After development in #66415 it was detected that with the current design we will be creating more code repeated every time we implement functionality in widgets, for example:
- setting/getting text from textbox and numberbox
Inheritance could still be used in some cases, but other more complex one proposal could be to create 'real inclusion' (with mixin (kind of easy way to use inclusion strategy that is possible in ruby there could be collision in names so it might not be the best way) instead of inheritance, so basically having some ItemController class where we could have all those different and shared methods and each object would pick the ones that needs. Same could be done for and ActionController because for example label does not have any action. In the case of ItemController could be an offline class with no rest calls, just passing items, in the case of ActionController we might need to provide it with possibility to make the rest call, which might need some extra reorganization of our base class for widget so we can delegate that code.
We should also rely on knowledge of internals on the server side. We should base our architecture on the way widgets work.
#3 Updated by riafarov over 1 year ago
- Subject changed from [functional][y] Enable reuse of code for libyui_client widgets to [functional][y][timeboxed:12h] Enable reuse of code for libyui_client widgets
- Description updated (diff)
- Category changed from Infrastructure to Spike/Research
- Status changed from New to Workable
#6 Updated by ybonatakis over 1 year ago
The idea is to decouple the dependency on the action and take is out of the class. Each class can carry its own action(s) context. And because there are widgets that can perform more than one actions the Strategy pattern cannot apply with the normal implementation.
In case that each subclass had one action we could implement the above pattern creating another field in the base class that the action could be inherited and act. the Subclass would have only to pass itself in the methods.
With the current proposal, it removes the coupling in the base class and extends the action modules, so it can act independently. The Actions class has only one variable. I have named it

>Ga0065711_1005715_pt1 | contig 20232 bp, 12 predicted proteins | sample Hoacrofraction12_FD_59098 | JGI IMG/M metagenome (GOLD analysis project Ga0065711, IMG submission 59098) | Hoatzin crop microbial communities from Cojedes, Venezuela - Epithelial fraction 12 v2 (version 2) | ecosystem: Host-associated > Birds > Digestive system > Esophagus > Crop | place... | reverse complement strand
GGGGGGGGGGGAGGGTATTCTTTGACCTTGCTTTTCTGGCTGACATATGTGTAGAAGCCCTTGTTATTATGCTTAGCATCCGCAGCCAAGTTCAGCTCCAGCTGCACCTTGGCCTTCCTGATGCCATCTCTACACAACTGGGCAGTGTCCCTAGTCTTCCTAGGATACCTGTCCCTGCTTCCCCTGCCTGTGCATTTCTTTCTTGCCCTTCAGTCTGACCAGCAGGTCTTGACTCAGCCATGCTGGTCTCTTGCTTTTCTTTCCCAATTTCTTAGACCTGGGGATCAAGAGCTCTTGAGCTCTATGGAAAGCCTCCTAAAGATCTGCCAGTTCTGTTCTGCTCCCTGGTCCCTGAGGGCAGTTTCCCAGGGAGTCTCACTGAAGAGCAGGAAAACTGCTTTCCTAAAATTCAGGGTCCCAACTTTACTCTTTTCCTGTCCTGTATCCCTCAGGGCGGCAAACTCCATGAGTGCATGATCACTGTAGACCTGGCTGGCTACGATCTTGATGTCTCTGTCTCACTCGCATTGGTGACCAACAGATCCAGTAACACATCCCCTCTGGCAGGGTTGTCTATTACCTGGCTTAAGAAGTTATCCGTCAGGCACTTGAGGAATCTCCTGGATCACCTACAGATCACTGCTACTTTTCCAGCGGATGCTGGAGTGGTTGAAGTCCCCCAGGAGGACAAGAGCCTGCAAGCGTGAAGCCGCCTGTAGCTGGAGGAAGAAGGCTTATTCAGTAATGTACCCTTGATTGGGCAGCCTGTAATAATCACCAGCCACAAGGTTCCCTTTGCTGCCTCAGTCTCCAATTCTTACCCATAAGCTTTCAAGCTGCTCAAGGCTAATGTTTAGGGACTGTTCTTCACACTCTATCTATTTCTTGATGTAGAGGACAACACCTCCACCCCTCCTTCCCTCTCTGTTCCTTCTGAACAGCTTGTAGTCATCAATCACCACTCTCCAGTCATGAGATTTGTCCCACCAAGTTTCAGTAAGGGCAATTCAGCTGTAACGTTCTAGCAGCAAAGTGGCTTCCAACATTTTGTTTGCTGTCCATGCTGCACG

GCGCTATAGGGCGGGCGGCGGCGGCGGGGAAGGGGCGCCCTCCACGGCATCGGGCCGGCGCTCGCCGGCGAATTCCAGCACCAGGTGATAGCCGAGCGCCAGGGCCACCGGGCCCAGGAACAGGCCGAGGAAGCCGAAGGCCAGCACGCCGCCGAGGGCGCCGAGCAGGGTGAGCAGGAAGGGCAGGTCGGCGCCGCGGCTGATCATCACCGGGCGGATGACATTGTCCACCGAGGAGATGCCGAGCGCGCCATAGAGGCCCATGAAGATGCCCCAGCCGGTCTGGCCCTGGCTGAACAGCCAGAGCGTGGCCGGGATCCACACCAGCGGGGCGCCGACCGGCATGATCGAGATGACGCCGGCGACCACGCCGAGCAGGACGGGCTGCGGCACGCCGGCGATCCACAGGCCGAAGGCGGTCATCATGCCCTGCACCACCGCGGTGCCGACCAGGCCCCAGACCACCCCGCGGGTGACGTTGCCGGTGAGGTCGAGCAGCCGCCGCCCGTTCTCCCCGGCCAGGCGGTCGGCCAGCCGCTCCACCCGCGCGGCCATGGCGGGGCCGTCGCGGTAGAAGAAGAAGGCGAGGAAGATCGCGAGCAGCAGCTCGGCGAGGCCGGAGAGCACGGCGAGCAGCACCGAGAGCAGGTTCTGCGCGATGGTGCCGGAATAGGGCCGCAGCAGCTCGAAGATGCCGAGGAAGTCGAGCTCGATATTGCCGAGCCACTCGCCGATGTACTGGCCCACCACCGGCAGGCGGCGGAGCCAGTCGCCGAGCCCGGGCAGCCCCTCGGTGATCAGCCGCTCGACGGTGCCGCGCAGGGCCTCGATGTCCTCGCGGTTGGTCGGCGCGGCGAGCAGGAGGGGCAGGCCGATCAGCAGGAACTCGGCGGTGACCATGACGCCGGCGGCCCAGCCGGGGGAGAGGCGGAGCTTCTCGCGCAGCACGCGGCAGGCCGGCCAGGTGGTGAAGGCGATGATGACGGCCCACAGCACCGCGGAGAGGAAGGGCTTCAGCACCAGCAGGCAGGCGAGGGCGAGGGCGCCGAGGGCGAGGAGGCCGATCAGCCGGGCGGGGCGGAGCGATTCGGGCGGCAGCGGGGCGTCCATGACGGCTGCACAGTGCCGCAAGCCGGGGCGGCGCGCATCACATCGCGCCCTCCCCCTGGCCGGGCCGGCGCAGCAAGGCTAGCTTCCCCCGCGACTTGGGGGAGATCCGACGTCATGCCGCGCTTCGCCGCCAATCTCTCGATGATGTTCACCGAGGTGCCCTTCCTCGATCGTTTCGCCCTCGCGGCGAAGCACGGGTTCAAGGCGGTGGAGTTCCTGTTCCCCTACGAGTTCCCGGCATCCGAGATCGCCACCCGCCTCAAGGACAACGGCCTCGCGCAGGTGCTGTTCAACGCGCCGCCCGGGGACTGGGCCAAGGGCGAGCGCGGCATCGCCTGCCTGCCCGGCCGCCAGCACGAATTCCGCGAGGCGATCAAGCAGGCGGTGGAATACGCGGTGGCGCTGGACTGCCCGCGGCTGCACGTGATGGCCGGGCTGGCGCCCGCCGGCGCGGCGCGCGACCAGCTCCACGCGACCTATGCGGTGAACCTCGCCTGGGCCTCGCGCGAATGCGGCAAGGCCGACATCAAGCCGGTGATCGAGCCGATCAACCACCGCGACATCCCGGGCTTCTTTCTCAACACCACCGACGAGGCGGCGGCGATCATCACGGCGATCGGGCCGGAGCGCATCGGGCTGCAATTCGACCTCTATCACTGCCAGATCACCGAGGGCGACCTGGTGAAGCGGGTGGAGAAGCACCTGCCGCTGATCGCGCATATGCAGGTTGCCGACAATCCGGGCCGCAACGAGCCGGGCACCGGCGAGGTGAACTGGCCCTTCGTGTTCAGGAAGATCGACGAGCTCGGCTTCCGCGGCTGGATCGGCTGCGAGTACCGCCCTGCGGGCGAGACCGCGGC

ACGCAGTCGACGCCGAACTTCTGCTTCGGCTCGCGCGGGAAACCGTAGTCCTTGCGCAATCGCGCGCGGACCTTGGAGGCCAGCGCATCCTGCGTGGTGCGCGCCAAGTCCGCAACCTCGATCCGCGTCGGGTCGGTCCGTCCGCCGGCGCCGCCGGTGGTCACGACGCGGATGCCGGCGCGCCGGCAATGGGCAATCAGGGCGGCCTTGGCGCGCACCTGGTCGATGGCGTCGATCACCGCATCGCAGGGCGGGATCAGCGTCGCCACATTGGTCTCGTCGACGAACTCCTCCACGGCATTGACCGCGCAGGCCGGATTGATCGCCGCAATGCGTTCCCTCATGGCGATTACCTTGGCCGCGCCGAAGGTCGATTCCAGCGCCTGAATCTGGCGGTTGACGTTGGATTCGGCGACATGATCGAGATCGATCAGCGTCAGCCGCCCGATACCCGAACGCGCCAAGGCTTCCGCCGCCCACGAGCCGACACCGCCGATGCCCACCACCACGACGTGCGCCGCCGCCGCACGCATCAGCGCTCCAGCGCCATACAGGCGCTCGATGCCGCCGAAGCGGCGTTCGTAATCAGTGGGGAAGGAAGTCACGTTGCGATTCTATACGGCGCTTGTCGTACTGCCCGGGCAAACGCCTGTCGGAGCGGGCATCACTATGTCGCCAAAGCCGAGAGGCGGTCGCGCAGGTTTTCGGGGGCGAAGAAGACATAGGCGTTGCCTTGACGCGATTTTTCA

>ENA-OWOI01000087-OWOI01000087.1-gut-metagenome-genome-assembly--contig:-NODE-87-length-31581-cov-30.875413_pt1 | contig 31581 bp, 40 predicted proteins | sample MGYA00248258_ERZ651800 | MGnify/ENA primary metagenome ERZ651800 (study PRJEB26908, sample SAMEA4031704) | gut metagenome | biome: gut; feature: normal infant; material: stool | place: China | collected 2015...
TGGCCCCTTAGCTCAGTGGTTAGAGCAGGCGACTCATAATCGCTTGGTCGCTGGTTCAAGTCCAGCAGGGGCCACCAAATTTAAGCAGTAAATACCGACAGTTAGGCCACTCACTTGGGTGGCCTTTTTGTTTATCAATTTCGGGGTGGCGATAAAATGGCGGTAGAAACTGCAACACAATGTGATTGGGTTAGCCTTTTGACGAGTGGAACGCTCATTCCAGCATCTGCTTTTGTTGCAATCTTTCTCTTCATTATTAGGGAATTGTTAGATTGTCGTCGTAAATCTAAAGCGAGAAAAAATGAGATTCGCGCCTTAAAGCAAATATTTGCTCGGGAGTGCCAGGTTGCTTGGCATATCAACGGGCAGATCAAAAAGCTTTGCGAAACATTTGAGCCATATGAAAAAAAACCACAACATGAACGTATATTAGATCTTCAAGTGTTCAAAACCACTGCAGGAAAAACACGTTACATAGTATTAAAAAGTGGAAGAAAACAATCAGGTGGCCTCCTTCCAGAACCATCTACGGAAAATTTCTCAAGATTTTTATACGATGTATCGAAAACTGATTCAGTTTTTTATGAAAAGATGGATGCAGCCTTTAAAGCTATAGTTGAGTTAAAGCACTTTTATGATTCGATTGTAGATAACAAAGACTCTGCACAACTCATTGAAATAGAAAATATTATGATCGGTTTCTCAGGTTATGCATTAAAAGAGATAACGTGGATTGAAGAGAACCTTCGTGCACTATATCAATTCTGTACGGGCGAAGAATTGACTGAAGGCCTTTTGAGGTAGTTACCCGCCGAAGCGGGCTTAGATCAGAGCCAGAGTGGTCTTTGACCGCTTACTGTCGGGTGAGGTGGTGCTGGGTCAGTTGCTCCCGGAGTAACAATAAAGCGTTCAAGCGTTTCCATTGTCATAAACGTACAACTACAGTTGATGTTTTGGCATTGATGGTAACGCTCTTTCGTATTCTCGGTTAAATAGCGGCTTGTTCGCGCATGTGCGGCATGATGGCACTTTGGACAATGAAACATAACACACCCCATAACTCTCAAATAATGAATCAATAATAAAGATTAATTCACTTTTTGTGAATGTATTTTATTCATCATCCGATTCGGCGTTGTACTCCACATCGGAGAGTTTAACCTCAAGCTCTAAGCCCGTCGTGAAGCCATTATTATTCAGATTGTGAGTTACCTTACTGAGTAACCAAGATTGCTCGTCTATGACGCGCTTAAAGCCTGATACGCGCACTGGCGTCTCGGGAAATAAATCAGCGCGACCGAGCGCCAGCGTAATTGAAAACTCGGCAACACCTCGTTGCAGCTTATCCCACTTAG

context(name is under consideration, dont stick on it), that has the params to pass in the request. As that, it is a hash. the main item is
:action. Set also
:context, such as the each class can append its items(See textbox.rb)
All items functions have some things in common. We have complex data structure, they dig for :label and items returns always an Array. We can unify the logic and pass this in the base class. Classes that use different key, like table.rb can override the function. I provide a function that acts on Arrays and i tested among all the examples.
I did not spend too much time on it because i had not understood the exact usecase for it.
However, in my understanding the text in textbox with the above changes can easily(and with variety of ways) be set. for instance i used the following code in
def set(value) @edit_action.context.merge!(value: value) # or edit_action.context[:value] = 'val' @edit_action.execute(self) self end
Note that the Actions class uses
attr_accessor :context to make the variable accessible.
My idea here is that as those values are just another context, no more action is required.
Finally i provide UML that i hope can make some things cleat in a visual way
#7 Updated by ybonatakis over 1 year ago
- Status changed from Feedback to Resolved
In addition to the meeting i want to add the following clarifications.
The strategy pattern solves the problem to dynamically swap the algorithms used in an application. it provides a means to define a family of algorithms. And it lets the algorithm vary independently from clients that use them while it hides details of an algorithm's implementation
The Command pattern is a Behavior pattern and as such it encapsulates a much smaller level of detail than an algorithm0
In fact if you notice the proposal Action.rb it implements the command pattern in a way. Instead of having an Interface where from you create a family of actions, the actions are defined as Constants where i think this is how you would do it in the ruby world. But by its own it does not uncouple the action calls from the design.